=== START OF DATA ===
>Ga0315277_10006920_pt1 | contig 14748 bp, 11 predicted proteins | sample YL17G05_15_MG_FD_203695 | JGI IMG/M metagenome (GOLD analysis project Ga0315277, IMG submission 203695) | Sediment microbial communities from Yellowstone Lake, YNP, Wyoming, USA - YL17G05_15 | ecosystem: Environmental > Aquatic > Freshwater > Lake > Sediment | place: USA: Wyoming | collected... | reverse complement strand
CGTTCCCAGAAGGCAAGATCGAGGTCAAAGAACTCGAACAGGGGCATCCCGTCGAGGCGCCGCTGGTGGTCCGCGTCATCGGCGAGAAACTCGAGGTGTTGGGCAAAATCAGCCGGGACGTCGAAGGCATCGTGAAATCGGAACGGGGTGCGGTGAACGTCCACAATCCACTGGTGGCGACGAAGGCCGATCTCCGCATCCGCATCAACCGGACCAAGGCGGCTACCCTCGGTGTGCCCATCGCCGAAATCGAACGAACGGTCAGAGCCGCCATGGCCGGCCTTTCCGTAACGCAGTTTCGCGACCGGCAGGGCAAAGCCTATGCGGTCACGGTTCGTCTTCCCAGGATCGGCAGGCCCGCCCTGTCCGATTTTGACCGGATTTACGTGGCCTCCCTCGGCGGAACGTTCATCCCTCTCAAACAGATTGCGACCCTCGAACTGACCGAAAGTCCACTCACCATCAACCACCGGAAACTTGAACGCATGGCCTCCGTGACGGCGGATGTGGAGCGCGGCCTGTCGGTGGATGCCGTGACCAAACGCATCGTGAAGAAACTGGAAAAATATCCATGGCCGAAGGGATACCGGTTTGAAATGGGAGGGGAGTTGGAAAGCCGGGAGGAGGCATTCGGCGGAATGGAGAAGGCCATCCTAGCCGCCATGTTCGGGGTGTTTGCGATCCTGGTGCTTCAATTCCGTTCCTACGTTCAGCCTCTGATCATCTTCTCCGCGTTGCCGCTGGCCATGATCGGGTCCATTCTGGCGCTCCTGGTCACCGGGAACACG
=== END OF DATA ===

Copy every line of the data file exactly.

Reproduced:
>Ga0315277_10006920_pt1 | contig 14748 bp, 11 predicted proteins | sample YL17G05_15_MG_FD_203695 | JGI IMG/M metagenome (GOLD analysis project Ga0315277, IMG submission 203695) | Sediment microbial communities from Yellowstone Lake, YNP, Wyoming, USA - YL17G05_15 | ecosystem: Environmental > Aquatic > Freshwater > Lake > Sediment | place: USA: Wyoming | collected... | reverse complement strand
CGTTCCCAGAAGGCAAGATCGAGGTCAAAGAACTCGAACAGGGGCATCCCGTCGAGGCGCCGCTGGTGGTCCGCGTCATCGGCGAGAAACTCGAGGTGTTGGGCAAAATCAGCCGGGACGTCGAAGGCATCGTGAAATCGGAACGGGGTGCGGTGAACGTCCACAATCCACTGGTGGCGACGAAGGCCGATCTCCGCATCCGCATCAACCGGACCAAGGCGGCTACCCTCGGTGTGCCCATCGCCGAAATCGAACGAACGGTCAGAGCCGCCATGGCCGGCCTTTCCGTAACGCAGTTTCGCGACCGGCAGGGCAAAGCCTATGCGGTCACGGTTCGTCTTCCCAGGATCGGCAGGCCCGCCCTGTCCGATTTTGACCGGATTTACGTGGCCTCCCTCGGCGGAACGTTCATCCCTCTCAAACAGATTGCGACCCTCGAACTGACCGAAAGTCCACTCACCATCAACCACCGGAAACTTGAACGCATGGCCTCCGTGACGGCGGATGTGGAGCGCGGCCTGTCGGTGGATGCCGTGACCAAACGCATCGTGAAGAAACTGGAAAAATATCCATGGCCGAAGGGATACCGGTTTGAAATGGGAGGGGAGTTGGAAAGCCGGGAGGAGGCATTCGGCGGAATGGAGAAGGCCATCCTAGCCGCCATGTTCGGGGTGTTTGCGATCCTGGTGCTTCAATTCCGTTCCTACGTTCAGCCTCTGATCATCTTCTCCGCGTTGCCGCTGGCCATGATCGGGTCCATTCTGGCGCTCCTGGTCACCGGGAACACG